Hathaway argues that it is the state’s minimum
duty to provide an appropriate level of protection for the first three
categories of rights.
This is a convincing account of state obligations, as it is rooted in
binding covenants signed by the vast majority of states (and all EU states).
This standard of minimum state protection is adopted for the purpose of
this article, both to determine what constitutes a lack of state protection,
and what level of protection is required of surrogate states. The concept of
protection is inherently linked to the concept of need, and it is by reference
to the needs of individuals for protection that all concepts of international
protection have developed.
These are urgent questions in light of the plight of displaced persons
worldwide, now at the highest levels since World War II,
and the
subsequent explosion in arrivals of involuntary migrants
in 2014-15 in the
EU (see Figure 1, page 358) has propelled this topic to the forefront of the
European media and the political agenda. The growth of far-right groups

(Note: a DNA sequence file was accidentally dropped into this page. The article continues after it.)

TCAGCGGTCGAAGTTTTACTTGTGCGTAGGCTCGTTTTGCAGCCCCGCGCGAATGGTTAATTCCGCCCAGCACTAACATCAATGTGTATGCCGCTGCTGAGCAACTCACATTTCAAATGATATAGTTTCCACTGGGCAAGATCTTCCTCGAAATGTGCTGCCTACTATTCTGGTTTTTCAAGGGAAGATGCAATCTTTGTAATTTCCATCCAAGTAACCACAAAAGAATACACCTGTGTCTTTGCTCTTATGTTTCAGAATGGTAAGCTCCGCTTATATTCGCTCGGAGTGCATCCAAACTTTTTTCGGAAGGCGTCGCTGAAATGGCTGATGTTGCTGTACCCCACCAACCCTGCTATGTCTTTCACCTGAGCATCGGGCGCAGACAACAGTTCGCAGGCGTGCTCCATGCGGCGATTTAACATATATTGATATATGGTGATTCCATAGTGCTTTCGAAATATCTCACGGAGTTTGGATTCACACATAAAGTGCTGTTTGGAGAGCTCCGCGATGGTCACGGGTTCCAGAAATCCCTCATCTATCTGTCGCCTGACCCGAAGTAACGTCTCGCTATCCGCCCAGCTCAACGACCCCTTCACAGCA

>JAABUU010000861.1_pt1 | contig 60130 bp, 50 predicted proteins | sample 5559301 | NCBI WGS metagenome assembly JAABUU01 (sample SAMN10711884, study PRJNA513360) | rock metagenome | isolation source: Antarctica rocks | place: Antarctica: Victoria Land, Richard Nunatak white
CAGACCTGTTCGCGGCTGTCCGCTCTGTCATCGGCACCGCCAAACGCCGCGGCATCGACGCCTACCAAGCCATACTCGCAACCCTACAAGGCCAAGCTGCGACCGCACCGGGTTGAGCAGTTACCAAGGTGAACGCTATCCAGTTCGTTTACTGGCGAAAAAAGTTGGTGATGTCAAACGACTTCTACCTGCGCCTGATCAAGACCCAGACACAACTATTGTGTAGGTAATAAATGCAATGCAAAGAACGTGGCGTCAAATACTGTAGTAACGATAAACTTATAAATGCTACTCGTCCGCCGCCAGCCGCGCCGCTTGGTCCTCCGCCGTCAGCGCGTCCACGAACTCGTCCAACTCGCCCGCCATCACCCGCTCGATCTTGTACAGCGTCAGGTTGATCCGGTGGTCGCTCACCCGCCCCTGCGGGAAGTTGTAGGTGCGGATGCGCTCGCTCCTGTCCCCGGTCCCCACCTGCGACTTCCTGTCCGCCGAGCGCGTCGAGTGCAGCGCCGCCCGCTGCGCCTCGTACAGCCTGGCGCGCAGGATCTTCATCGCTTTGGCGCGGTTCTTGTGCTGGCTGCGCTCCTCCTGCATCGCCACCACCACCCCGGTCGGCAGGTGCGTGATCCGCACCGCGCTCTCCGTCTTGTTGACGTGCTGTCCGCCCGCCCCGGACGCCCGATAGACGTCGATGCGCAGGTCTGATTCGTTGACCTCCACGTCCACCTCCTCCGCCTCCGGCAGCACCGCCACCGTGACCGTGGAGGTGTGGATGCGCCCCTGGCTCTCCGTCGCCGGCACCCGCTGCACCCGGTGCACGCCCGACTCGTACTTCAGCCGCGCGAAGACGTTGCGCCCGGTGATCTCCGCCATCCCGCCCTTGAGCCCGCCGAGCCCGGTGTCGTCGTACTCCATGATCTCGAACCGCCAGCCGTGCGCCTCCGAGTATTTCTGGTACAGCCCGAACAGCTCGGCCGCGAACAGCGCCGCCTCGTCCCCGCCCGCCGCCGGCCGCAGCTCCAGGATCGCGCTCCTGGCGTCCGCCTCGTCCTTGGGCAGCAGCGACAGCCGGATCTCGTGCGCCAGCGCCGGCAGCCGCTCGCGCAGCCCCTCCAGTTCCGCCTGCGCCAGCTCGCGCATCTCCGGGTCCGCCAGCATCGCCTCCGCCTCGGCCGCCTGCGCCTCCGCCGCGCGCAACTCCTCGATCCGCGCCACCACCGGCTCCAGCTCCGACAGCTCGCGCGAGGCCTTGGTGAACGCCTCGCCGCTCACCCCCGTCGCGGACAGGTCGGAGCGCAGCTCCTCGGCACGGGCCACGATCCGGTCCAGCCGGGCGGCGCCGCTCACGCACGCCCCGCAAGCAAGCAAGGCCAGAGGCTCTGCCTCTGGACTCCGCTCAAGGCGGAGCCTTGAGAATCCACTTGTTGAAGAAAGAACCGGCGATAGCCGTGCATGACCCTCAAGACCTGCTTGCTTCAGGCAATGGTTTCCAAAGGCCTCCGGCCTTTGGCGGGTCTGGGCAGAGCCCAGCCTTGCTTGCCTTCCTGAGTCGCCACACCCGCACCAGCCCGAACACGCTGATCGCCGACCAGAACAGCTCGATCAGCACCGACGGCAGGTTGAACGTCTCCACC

in many European countries and the subsequent change in policies
towards migrants who are often targets of their rhetoric
mean that
international protection law is now more important than ever before. As
generous policies become rarer, and states try to limit their obligations to
the bare minimum, it is the contours of IPL and IHR that define that
minimum obligation. As Section III will show, the exposure of gaps in
Note, however, that this standard for compliance is somewhat outdated; compliance is
now based on an absolute ‘minimum core’ standard which states must guarantee;
Committee on Economic, Social, and Cultural Rights ‘General Comment No 13’ (1999); Eibe
Riedel, Gilles Giacca, Christophe Golay, Economic, Social, and Cultural Rights: Contemporary
Issues and Challenges (Oxford 2014) 13-4.
James Hathaway, The Law of Refugee Status (Butterworths 1996), hereafter Hathaway,
Refugee Status, 109-111.
The ICCPR has 169 State parties, the ICESC 166; OHCHR, ‘Status of Ratification’, available
at: accessed 19/01/2018.
Isabel Mota Borges, ‘The EU-Turkey Agreement: Refugees, Rights and Public Policy’
(2017) 18 Rutgers Race & L Rev 121.
Defined as those who were forced to flee their homes due to lack of state protection to the
standard described above.
See, for example, Hungary’s increasingly restrictive practices, Rick Lyman, ‘Already
Unwelcoming, Hungary now Detains Asylum Seekers’ (New York Times, April 18 2017),
available at:
migrants-border-european-/union.html accessed 23/01/2018.